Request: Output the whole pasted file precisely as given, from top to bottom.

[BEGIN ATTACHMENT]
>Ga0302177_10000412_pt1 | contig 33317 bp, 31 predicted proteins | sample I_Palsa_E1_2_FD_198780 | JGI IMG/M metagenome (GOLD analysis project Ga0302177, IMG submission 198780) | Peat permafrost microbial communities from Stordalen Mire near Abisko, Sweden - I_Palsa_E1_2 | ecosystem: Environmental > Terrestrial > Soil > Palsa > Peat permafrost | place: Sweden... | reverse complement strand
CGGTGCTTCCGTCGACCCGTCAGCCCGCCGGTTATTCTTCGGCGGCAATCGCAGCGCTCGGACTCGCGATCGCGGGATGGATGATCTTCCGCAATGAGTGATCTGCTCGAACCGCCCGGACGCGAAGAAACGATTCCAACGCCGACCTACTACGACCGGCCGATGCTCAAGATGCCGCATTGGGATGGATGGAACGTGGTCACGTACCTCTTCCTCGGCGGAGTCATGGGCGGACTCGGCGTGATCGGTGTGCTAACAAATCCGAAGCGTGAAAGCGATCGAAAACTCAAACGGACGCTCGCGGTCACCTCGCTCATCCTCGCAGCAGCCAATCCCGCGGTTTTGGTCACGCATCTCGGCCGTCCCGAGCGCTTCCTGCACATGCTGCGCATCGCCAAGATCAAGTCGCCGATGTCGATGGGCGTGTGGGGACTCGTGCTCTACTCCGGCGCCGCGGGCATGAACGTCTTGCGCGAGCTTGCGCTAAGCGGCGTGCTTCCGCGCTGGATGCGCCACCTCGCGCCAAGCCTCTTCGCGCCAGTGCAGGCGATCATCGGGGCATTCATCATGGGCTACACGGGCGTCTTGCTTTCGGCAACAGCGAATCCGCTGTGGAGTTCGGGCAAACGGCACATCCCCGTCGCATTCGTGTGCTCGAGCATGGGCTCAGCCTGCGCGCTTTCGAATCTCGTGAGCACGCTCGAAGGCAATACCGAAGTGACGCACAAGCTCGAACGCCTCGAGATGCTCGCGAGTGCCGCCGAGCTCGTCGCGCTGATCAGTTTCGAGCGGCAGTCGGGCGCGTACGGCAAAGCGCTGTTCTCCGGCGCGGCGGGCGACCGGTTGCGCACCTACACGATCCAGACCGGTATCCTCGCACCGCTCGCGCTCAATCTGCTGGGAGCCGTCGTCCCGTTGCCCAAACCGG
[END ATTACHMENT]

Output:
>Ga0302177_10000412_pt1 | contig 33317 bp, 31 predicted proteins | sample I_Palsa_E1_2_FD_198780 | JGI IMG/M metagenome (GOLD analysis project Ga0302177, IMG submission 198780) | Peat permafrost microbial communities from Stordalen Mire near Abisko, Sweden - I_Palsa_E1_2 | ecosystem: Environmental > Terrestrial > Soil > Palsa > Peat permafrost | place: Sweden... | reverse complement strand
CGGTGCTTCCGTCGACCCGTCAGCCCGCCGGTTATTCTTCGGCGGCAATCGCAGCGCTCGGACTCGCGATCGCGGGATGGATGATCTTCCGCAATGAGTGATCTGCTCGAACCGCCCGGACGCGAAGAAACGATTCCAACGCCGACCTACTACGACCGGCCGATGCTCAAGATGCCGCATTGGGATGGATGGAACGTGGTCACGTACCTCTTCCTCGGCGGAGTCATGGGCGGACTCGGCGTGATCGGTGTGCTAACAAATCCGAAGCGTGAAAGCGATCGAAAACTCAAACGGACGCTCGCGGTCACCTCGCTCATCCTCGCAGCAGCCAATCCCGCGGTTTTGGTCACGCATCTCGGCCGTCCCGAGCGCTTCCTGCACATGCTGCGCATCGCCAAGATCAAGTCGCCGATGTCGATGGGCGTGTGGGGACTCGTGCTCTACTCCGGCGCCGCGGGCATGAACGTCTTGCGCGAGCTTGCGCTAAGCGGCGTGCTTCCGCGCTGGATGCGCCACCTCGCGCCAAGCCTCTTCGCGCCAGTGCAGGCGATCATCGGGGCATTCATCATGGGCTACACGGGCGTCTTGCTTTCGGCAACAGCGAATCCGCTGTGGAGTTCGGGCAAACGGCACATCCCCGTCGCATTCGTGTGCTCGAGCATGGGCTCAGCCTGCGCGCTTTCGAATCTCGTGAGCACGCTCGAAGGCAATACCGAAGTGACGCACAAGCTCGAACGCCTCGAGATGCTCGCGAGTGCCGCCGAGCTCGTCGCGCTGATCAGTTTCGAGCGGCAGTCGGGCGCGTACGGCAAAGCGCTGTTCTCCGGCGCGGCGGGCGACCGGTTGCGCACCTACACGATCCAGACCGGTATCCTCGCACCGCTCGCGCTCAATCTGCTGGGAGCCGTCGTCCCGTTGCCCAAACCGG